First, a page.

This is a personal choice for students and charitable people alike – it is not the purview of government to tax the working class and subsidize these scholars for life.
In contrast, a good portion of the religious youth does indeed form an essential and strong part of the army, a contribution of unrivalled quality. Also, some Jewish women from the religious Zionist sector already join an existing alternative national service for 12 or 24 months, helping in special education, disadvantaged communities and wherever needed. America’s peace corps offers some interesting examples of goodwill ambassadors. Israel needs a bottom-up revolution, a community service to match and parallel the army service. No longer should anyone be exempt from Israel’s national service without volunteering for a national community service, whether it be in education or otherwise. Many communities in and outside of Israel desperately need educators, social workers, doctors, nurses, agriculturalists — the list is endless.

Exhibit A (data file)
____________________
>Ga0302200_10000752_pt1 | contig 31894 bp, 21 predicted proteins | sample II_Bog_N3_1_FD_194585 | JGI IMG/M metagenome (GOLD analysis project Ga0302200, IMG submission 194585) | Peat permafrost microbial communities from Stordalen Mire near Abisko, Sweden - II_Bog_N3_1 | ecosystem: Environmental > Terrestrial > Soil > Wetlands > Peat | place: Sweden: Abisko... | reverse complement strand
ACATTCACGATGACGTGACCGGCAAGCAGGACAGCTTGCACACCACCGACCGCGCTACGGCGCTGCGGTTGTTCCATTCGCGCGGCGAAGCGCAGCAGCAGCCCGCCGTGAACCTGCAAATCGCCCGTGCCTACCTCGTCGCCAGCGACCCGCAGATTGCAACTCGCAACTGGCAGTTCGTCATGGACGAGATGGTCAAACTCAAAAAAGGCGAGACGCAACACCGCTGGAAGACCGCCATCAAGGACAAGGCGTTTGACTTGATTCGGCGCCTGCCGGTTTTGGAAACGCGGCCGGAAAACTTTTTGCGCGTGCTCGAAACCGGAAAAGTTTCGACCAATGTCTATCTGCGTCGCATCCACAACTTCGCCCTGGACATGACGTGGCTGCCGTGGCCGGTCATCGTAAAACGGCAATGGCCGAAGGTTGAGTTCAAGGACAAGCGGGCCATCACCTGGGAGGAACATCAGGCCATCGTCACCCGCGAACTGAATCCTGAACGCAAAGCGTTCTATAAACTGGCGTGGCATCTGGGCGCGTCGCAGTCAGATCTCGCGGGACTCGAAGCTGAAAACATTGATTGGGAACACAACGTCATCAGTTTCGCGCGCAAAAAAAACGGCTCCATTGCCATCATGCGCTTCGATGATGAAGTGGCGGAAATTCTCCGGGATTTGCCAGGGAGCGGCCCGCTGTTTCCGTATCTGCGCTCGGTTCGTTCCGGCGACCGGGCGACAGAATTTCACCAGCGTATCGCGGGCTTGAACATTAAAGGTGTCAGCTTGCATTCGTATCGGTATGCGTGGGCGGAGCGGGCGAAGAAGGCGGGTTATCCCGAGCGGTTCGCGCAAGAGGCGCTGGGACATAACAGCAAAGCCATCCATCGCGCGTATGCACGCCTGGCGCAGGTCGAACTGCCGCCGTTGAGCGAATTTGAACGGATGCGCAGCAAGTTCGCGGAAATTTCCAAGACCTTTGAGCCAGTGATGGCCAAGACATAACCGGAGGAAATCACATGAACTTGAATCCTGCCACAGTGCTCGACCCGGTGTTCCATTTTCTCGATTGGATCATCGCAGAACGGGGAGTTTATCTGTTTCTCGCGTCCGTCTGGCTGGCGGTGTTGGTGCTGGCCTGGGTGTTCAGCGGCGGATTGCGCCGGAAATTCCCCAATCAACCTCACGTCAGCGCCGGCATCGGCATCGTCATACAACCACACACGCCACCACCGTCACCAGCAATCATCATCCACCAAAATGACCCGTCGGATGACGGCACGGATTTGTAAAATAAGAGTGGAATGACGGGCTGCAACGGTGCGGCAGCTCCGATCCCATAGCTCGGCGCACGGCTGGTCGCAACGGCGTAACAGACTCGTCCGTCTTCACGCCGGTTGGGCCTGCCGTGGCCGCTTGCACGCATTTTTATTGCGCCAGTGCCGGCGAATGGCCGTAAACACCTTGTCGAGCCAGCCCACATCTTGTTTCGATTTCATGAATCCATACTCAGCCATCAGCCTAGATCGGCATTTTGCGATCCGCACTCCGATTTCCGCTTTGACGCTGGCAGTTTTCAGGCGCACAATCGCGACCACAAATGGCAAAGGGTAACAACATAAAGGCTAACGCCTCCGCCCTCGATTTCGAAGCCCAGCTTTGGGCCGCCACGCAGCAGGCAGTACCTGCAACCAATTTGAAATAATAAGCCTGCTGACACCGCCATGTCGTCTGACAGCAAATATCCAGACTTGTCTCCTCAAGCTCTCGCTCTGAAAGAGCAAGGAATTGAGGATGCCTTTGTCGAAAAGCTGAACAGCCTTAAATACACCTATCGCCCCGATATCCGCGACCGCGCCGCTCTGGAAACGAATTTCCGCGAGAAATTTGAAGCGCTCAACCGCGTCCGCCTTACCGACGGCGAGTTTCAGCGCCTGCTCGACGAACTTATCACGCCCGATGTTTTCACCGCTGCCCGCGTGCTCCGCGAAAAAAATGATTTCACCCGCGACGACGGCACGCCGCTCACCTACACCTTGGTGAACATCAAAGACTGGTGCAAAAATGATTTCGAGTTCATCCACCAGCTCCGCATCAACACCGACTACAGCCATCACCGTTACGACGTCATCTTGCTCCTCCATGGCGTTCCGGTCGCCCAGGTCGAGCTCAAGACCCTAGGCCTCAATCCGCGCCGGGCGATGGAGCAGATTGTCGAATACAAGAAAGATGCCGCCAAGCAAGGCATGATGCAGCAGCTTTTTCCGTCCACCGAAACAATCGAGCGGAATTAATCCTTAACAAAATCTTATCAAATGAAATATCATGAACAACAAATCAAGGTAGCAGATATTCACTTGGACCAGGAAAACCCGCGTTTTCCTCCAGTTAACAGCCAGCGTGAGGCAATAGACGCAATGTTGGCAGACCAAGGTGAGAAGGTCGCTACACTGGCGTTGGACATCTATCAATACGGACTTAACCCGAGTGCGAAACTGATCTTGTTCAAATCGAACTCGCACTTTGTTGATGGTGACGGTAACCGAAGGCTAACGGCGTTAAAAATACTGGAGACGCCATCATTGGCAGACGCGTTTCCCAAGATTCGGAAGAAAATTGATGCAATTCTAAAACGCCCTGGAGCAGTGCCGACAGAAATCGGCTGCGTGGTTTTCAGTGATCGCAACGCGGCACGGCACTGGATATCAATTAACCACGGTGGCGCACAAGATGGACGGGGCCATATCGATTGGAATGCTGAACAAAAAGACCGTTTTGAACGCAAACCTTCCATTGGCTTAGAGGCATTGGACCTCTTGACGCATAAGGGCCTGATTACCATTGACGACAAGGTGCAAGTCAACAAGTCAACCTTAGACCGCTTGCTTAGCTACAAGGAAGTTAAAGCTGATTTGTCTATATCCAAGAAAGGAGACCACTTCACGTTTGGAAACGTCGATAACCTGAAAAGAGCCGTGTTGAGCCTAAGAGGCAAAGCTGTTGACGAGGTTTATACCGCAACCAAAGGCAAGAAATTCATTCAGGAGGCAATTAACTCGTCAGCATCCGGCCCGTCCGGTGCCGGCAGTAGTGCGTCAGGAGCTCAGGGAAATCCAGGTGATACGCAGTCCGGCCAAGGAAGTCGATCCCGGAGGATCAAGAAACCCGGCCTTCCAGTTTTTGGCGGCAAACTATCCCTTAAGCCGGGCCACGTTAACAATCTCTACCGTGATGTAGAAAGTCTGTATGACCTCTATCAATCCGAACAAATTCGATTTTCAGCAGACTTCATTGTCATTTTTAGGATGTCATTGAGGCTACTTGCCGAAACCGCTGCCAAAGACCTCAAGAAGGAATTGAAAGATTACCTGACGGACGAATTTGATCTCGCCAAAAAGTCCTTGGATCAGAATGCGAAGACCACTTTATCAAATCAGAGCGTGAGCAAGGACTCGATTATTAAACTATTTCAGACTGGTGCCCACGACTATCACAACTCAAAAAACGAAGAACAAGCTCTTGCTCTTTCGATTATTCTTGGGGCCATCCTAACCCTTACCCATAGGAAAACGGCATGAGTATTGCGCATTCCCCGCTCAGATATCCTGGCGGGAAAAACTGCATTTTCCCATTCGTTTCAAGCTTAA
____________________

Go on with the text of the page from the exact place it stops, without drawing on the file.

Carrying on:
Israel’s youth should not be divided into those who graduate the army with privileges, respect, camaraderie and focus, and those that are beyond the pale, perhaps alienated, perhaps bitter. Israel’s Arabs are exempt from service in order to avoid a conflict between allegiance to their country and to their Arab brethren in surrounding countries. They should not be and those that are conscientious objectors need to contribute in other ways. The Bedouin do it – so do the Druze. And if Arabs in Israel can be and are Supreme Court judges, members of parliament, doctors and lawyers, they can certainly be infantrymen, generals, educators, translators and community workers.